When I investigated the different alternatives for browser testing I also checked the Selenium test framework. I didn't spend more than two days on that, but I had an impression that Selenium is kind of "old" software, which tries to support many configurations, many language bindings which makes it hard to use and also makes it stuck in the current state, where it is. While is a newer test framework, which seems more focused. It is easier to integrate into our build system and easier to use, which is a big plus because it's not enough to integrate a test framework, but developers need to learn how to use it too. I saw one advantage of Selenium: the better browser support. It supports all the main browsers (Chrome, Mozilla Firefox, Safari, Internet Explorer), while mainly supports only Chrome, but it improves on this area. Now it has a beta Mozilla Firefox support. So finally I decided to use and I'm happy I did that because it nicely works. in Collabora Online

So is now integrated into the Collabora Online code and we already have 150 tests mainly for mobile UI. As we submit most of our work to upstream, these tests are also available in the community version of the software. It's integrated into the software's GNU make based build system, so a make check will run these tests automatically. This is also part of the continuous integration system, so we can catch any regression instantly, before it actually hits the code. It's recommended to all developers of the online code to get familiar with the test framework, so it will be easier to understand if a test failure indicates an issue in their proposed patch. There are a set of useful notes in the source code, in the readme file: [source_dir]/cypress_test/README. Next to that, I try to add some good advice in the following paragraphs, how to investigate if any cypress test is failing on your patch.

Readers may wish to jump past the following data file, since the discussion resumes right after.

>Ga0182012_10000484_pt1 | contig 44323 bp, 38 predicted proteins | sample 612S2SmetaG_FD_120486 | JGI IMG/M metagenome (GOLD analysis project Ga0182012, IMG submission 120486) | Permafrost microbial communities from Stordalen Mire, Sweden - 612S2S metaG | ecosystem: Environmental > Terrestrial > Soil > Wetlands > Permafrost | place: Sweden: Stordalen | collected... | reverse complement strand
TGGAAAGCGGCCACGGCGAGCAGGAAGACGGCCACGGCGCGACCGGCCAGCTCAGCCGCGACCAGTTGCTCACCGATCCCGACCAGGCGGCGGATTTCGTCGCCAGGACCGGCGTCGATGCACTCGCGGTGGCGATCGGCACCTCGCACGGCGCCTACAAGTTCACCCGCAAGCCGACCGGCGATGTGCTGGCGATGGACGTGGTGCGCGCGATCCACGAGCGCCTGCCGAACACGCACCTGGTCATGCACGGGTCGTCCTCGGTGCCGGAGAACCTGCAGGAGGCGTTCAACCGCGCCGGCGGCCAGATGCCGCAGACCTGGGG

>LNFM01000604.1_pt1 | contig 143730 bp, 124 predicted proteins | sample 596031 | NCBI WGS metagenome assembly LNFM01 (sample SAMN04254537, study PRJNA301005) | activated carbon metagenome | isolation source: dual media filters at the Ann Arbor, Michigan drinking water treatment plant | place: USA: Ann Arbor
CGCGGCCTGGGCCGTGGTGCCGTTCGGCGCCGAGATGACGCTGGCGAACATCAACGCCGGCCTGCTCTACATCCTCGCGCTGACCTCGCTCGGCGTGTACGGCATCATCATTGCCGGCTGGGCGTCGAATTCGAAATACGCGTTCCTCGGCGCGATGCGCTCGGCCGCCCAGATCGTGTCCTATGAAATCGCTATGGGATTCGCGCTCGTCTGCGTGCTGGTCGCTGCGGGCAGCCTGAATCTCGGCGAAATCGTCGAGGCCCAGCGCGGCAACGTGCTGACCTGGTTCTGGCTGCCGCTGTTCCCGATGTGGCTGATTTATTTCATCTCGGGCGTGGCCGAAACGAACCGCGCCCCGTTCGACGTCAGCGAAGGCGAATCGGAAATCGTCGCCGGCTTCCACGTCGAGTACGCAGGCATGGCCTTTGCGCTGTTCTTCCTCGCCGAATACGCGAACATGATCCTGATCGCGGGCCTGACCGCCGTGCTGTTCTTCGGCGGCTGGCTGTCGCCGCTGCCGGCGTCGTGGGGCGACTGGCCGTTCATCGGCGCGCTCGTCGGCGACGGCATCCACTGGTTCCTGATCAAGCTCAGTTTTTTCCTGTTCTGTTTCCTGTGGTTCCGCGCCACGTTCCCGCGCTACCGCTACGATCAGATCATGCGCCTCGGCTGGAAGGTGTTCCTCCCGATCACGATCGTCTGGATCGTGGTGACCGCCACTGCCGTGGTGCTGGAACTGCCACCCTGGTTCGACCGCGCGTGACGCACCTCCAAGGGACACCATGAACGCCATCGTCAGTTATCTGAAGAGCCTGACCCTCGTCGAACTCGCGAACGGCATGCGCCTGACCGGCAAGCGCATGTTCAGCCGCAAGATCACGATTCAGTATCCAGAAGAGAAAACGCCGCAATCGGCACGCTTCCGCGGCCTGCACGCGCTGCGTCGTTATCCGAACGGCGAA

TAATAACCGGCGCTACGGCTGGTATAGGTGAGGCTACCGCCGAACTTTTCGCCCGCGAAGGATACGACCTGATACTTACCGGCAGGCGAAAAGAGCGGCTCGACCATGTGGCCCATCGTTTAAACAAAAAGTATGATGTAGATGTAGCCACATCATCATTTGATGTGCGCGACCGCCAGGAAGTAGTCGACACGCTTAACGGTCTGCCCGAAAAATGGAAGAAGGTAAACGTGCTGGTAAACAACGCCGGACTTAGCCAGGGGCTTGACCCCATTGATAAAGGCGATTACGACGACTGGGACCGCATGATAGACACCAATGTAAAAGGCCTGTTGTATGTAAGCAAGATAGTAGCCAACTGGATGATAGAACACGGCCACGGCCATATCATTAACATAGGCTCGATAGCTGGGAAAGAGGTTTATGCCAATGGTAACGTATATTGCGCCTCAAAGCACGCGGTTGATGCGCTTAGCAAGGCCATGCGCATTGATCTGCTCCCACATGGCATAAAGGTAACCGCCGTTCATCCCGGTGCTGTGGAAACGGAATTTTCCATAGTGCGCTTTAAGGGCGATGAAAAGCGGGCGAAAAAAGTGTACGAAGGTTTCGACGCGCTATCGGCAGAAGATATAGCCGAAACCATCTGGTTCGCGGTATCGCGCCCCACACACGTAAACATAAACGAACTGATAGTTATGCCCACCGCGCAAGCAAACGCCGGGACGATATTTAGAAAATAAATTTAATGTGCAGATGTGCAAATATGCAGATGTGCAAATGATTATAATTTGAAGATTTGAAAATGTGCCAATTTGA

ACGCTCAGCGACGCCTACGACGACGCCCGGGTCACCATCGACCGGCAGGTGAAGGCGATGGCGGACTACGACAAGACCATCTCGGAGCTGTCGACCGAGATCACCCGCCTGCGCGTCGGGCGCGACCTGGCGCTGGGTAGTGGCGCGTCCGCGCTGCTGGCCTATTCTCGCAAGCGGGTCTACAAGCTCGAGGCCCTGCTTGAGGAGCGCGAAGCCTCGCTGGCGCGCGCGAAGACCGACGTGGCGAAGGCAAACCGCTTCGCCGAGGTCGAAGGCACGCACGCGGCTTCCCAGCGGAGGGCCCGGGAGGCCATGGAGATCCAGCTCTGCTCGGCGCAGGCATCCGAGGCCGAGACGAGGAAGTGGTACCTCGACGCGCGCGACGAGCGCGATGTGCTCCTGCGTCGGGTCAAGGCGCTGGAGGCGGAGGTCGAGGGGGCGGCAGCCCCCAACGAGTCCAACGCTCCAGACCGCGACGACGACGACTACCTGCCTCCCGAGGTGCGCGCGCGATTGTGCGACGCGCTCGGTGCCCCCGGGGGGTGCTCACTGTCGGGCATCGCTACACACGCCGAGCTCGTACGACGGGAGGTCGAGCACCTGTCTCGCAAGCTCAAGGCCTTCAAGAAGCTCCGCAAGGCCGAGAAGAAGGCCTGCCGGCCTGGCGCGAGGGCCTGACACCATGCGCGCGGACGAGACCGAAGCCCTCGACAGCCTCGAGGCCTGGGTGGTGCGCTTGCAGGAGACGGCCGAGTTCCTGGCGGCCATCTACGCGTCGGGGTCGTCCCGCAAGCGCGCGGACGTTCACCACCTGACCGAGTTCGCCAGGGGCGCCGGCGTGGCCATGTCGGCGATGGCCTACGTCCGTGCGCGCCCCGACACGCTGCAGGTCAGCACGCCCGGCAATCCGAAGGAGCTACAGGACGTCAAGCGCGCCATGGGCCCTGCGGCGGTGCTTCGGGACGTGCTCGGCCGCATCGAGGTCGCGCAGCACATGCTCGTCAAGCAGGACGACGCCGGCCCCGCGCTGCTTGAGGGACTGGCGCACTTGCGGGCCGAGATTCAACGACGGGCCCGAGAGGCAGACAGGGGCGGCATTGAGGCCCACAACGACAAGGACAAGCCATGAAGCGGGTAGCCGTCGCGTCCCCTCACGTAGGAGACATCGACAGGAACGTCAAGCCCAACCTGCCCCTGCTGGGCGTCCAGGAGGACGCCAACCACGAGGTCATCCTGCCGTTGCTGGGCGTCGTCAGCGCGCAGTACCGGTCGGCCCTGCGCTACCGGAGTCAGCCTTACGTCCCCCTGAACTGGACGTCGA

How to check a test failure?

Interactive test runner

When you run make check the cypress tests are run in headless mode, so you can't see what happens on the UI, while the tests are running. If you see a test failure, the easiest way to understand what happens is to check it in the interactive test runner. To do that you can call make run-mobile or make run-desktop depending on what kind of test you are interested in. In interactive mode, you'll get a window, where you can select a test suite (*_spec.js file) and run that test suite only.